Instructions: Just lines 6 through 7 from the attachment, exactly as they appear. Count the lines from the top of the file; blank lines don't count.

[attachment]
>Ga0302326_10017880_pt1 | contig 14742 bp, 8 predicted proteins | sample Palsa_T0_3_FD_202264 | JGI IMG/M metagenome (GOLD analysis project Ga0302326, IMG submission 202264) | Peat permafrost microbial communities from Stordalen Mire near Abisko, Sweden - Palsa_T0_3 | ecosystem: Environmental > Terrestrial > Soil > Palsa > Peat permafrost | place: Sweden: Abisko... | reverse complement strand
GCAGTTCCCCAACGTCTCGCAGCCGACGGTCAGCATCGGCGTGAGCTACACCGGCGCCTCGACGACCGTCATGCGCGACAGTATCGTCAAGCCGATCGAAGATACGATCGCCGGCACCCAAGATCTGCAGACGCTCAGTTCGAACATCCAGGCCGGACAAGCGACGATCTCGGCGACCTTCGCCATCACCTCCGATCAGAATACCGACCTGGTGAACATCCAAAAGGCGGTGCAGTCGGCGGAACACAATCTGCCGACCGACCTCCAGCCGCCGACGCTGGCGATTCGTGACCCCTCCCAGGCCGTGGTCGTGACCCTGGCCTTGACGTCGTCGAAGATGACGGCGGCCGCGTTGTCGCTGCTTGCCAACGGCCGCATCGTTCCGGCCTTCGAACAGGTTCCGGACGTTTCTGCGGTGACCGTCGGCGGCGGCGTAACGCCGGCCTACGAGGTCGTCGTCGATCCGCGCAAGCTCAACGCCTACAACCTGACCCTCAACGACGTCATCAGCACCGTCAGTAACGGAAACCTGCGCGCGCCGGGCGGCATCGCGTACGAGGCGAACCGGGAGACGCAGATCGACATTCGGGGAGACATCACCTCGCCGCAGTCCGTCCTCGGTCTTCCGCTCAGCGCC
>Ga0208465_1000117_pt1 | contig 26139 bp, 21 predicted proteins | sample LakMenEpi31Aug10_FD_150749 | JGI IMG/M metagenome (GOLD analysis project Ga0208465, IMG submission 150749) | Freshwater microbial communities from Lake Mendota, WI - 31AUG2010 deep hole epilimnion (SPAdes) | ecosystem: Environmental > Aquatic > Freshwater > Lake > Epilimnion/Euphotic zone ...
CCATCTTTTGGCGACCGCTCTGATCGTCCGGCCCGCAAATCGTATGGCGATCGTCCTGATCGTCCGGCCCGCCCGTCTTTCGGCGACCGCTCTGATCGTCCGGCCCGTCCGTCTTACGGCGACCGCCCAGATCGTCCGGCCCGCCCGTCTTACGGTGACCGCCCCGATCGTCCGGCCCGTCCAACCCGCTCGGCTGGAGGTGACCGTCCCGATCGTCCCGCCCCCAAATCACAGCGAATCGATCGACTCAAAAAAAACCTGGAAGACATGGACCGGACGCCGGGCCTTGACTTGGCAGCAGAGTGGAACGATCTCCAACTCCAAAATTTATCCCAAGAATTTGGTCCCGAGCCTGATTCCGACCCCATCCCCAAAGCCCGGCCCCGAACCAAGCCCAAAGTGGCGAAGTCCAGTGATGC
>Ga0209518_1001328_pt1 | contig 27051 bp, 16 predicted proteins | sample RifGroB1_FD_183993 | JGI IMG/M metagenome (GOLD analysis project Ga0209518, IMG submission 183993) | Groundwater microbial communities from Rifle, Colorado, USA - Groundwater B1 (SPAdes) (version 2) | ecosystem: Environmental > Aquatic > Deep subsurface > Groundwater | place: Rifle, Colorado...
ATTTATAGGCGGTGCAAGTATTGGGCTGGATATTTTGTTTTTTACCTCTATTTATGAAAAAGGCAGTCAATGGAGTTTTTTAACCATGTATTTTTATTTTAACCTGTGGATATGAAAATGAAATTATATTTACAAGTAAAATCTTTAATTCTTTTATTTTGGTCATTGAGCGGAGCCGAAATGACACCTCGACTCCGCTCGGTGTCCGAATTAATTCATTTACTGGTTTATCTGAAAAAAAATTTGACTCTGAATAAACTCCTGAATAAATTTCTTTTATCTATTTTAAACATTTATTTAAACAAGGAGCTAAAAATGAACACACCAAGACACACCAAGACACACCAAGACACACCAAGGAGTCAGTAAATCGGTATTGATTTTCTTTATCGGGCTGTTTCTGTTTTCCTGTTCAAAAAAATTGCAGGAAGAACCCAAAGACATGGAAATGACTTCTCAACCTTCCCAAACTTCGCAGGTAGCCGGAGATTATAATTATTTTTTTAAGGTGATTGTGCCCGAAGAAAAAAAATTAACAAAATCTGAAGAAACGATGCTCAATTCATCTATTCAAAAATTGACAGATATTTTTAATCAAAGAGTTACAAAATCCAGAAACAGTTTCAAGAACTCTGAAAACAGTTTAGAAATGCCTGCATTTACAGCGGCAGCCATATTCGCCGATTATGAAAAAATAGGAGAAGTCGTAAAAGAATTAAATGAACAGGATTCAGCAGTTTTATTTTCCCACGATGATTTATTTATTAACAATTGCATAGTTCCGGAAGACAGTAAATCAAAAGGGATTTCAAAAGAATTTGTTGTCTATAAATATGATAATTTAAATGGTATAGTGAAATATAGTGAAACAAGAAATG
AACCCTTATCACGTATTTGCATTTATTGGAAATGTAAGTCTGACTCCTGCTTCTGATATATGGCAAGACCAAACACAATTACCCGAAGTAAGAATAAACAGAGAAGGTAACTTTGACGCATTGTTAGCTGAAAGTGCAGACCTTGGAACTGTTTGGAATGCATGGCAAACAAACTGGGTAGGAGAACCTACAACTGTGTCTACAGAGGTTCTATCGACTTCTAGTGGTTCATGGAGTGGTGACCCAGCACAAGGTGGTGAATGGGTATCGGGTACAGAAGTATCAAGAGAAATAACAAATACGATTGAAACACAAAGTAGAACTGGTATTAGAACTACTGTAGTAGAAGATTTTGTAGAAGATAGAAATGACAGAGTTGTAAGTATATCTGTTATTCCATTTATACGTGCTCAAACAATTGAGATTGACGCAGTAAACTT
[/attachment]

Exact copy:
ATTTATAGGCGGTGCAAGTATTGGGCTGGATATTTTGTTTTTTACCTCTATTTATGAAAAAGGCAGTCAATGGAGTTTTTTAACCATGTATTTTTATTTTAACCTGTGGATATGAAAATGAAATTATATTTACAAGTAAAATCTTTAATTCTTTTATTTTGGTCATTGAGCGGAGCCGAAATGACACCTCGACTCCGCTCGGTGTCCGAATTAATTCATTTACTGGTTTATCTGAAAAAAAATTTGACTCTGAATAAACTCCTGAATAAATTTCTTTTATCTATTTTAAACATTTATTTAAACAAGGAGCTAAAAATGAACACACCAAGACACACCAAGACACACCAAGACACACCAAGGAGTCAGTAAATCGGTATTGATTTTCTTTATCGGGCTGTTTCTGTTTTCCTGTTCAAAAAAATTGCAGGAAGAACCCAAAGACATGGAAATGACTTCTCAACCTTCCCAAACTTCGCAGGTAGCCGGAGATTATAATTATTTTTTTAAGGTGATTGTGCCCGAAGAAAAAAAATTAACAAAATCTGAAGAAACGATGCTCAATTCATCTATTCAAAAATTGACAGATATTTTTAATCAAAGAGTTACAAAATCCAGAAACAGTTTCAAGAACTCTGAAAACAGTTTAGAAATGCCTGCATTTACAGCGGCAGCCATATTCGCCGATTATGAAAAAATAGGAGAAGTCGTAAAAGAATTAAATGAACAGGATTCAGCAGTTTTATTTTCCCACGATGATTTATTTATTAACAATTGCATAGTTCCGGAAGACAGTAAATCAAAAGGGATTTCAAAAGAATTTGTTGTCTATAAATATGATAATTTAAATGGTATAGTGAAATATAGTGAAACAAGAAATG
AACCCTTATCACGTATTTGCATTTATTGGAAATGTAAGTCTGACTCCTGCTTCTGATATATGGCAAGACCAAACACAATTACCCGAAGTAAGAATAAACAGAGAAGGTAACTTTGACGCATTGTTAGCTGAAAGTGCAGACCTTGGAACTGTTTGGAATGCATGGCAAACAAACTGGGTAGGAGAACCTACAACTGTGTCTACAGAGGTTCTATCGACTTCTAGTGGTTCATGGAGTGGTGACCCAGCACAAGGTGGTGAATGGGTATCGGGTACAGAAGTATCAAGAGAAATAACAAATACGATTGAAACACAAAGTAGAACTGGTATTAGAACTACTGTAGTAGAAGATTTTGTAGAAGATAGAAATGACAGAGTTGTAAGTATATCTGTTATTCCATTTATACGTGCTCAAACAATTGAGATTGACGCAGTAAACTT